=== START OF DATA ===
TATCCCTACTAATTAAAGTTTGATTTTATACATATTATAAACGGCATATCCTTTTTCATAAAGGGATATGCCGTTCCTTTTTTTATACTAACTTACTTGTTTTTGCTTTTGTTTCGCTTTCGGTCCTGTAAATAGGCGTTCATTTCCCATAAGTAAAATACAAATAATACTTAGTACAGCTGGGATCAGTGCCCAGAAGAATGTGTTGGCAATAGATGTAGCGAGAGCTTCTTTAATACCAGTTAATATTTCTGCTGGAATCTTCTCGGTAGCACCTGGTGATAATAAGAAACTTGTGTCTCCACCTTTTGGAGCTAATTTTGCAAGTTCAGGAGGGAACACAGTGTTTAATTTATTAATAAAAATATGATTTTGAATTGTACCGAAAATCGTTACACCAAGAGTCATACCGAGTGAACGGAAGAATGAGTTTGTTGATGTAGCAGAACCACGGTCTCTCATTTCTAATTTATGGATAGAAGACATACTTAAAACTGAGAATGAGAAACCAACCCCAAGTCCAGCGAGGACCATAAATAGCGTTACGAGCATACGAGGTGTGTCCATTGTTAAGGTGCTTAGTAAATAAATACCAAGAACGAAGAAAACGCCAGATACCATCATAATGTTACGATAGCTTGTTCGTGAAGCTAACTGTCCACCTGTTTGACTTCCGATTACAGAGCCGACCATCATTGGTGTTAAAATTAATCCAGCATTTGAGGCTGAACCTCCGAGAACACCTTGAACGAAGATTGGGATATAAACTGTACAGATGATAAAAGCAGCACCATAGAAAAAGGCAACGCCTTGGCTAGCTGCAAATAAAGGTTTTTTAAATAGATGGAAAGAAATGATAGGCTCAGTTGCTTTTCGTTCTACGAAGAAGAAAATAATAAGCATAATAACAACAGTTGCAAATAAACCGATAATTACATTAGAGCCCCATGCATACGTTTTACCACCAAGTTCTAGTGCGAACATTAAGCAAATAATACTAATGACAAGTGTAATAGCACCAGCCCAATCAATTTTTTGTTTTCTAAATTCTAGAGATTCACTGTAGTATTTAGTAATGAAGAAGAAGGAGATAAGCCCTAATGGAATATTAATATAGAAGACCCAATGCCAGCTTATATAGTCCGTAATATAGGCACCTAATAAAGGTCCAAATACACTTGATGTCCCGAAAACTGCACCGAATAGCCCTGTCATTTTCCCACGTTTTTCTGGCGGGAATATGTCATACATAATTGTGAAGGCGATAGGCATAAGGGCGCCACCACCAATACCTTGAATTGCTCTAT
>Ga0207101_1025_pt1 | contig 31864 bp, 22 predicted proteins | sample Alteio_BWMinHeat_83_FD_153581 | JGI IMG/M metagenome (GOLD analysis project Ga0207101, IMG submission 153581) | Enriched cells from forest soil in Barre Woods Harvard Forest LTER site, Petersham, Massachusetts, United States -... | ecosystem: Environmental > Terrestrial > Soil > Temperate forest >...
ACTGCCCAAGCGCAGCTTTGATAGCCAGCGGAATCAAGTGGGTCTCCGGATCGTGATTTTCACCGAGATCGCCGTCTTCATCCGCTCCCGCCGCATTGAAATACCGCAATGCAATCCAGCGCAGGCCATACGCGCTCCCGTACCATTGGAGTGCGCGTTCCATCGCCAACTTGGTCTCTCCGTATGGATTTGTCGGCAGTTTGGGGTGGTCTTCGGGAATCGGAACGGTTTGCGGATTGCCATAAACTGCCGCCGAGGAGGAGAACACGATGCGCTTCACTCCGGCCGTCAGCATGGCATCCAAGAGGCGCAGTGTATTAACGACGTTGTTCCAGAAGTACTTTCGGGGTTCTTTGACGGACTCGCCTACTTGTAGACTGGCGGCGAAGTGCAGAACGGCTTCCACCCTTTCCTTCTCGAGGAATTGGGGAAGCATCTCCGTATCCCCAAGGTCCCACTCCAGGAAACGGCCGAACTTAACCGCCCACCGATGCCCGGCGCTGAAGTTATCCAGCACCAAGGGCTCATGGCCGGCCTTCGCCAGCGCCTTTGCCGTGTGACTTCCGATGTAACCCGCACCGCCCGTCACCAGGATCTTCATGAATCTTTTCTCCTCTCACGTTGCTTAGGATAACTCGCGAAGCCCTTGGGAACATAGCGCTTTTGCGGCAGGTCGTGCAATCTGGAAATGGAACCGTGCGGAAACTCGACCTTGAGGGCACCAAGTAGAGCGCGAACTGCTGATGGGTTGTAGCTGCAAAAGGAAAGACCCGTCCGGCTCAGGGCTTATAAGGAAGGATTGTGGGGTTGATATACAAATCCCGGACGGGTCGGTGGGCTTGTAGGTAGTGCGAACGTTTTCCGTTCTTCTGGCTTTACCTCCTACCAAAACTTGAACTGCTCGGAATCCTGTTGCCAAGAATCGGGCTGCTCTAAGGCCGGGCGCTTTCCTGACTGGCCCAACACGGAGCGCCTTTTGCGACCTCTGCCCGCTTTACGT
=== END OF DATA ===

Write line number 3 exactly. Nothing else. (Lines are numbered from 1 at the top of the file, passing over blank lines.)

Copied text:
ACTGCCCAAGCGCAGCTTTGATAGCCAGCGGAATCAAGTGGGTCTCCGGATCGTGATTTTCACCGAGATCGCCGTCTTCATCCGCTCCCGCCGCATTGAAATACCGCAATGCAATCCAGCGCAGGCCATACGCGCTCCCGTACCATTGGAGTGCGCGTTCCATCGCCAACTTGGTCTCTCCGTATGGATTTGTCGGCAGTTTGGGGTGGTCTTCGGGAATCGGAACGGTTTGCGGATTGCCATAAACTGCCGCCGAGGAGGAGAACACGATGCGCTTCACTCCGGCCGTCAGCATGGCATCCAAGAGGCGCAGTGTATTAACGACGTTGTTCCAGAAGTACTTTCGGGGTTCTTTGACGGACTCGCCTACTTGTAGACTGGCGGCGAAGTGCAGAACGGCTTCCACCCTTTCCTTCTCGAGGAATTGGGGAAGCATCTCCGTATCCCCAAGGTCCCACTCCAGGAAACGGCCGAACTTAACCGCCCACCGATGCCCGGCGCTGAAGTTATCCAGCACCAAGGGCTCATGGCCGGCCTTCGCCAGCGCCTTTGCCGTGTGACTTCCGATGTAACCCGCACCGCCCGTCACCAGGATCTTCATGAATCTTTTCTCCTCTCACGTTGCTTAGGATAACTCGCGAAGCCCTTGGGAACATAGCGCTTTTGCGGCAGGTCGTGCAATCTGGAAATGGAACCGTGCGGAAACTCGACCTTGAGGGCACCAAGTAGAGCGCGAACTGCTGATGGGTTGTAGCTGCAAAAGGAAAGACCCGTCCGGCTCAGGGCTTATAAGGAAGGATTGTGGGGTTGATATACAAATCCCGGACGGGTCGGTGGGCTTGTAGGTAGTGCGAACGTTTTCCGTTCTTCTGGCTTTACCTCCTACCAAAACTTGAACTGCTCGGAATCCTGTTGCCAAGAATCGGGCTGCTCTAAGGCCGGGCGCTTTCCTGACTGGCCCAACACGGAGCGCCTTTTGCGACCTCTGCCCGCTTTACGT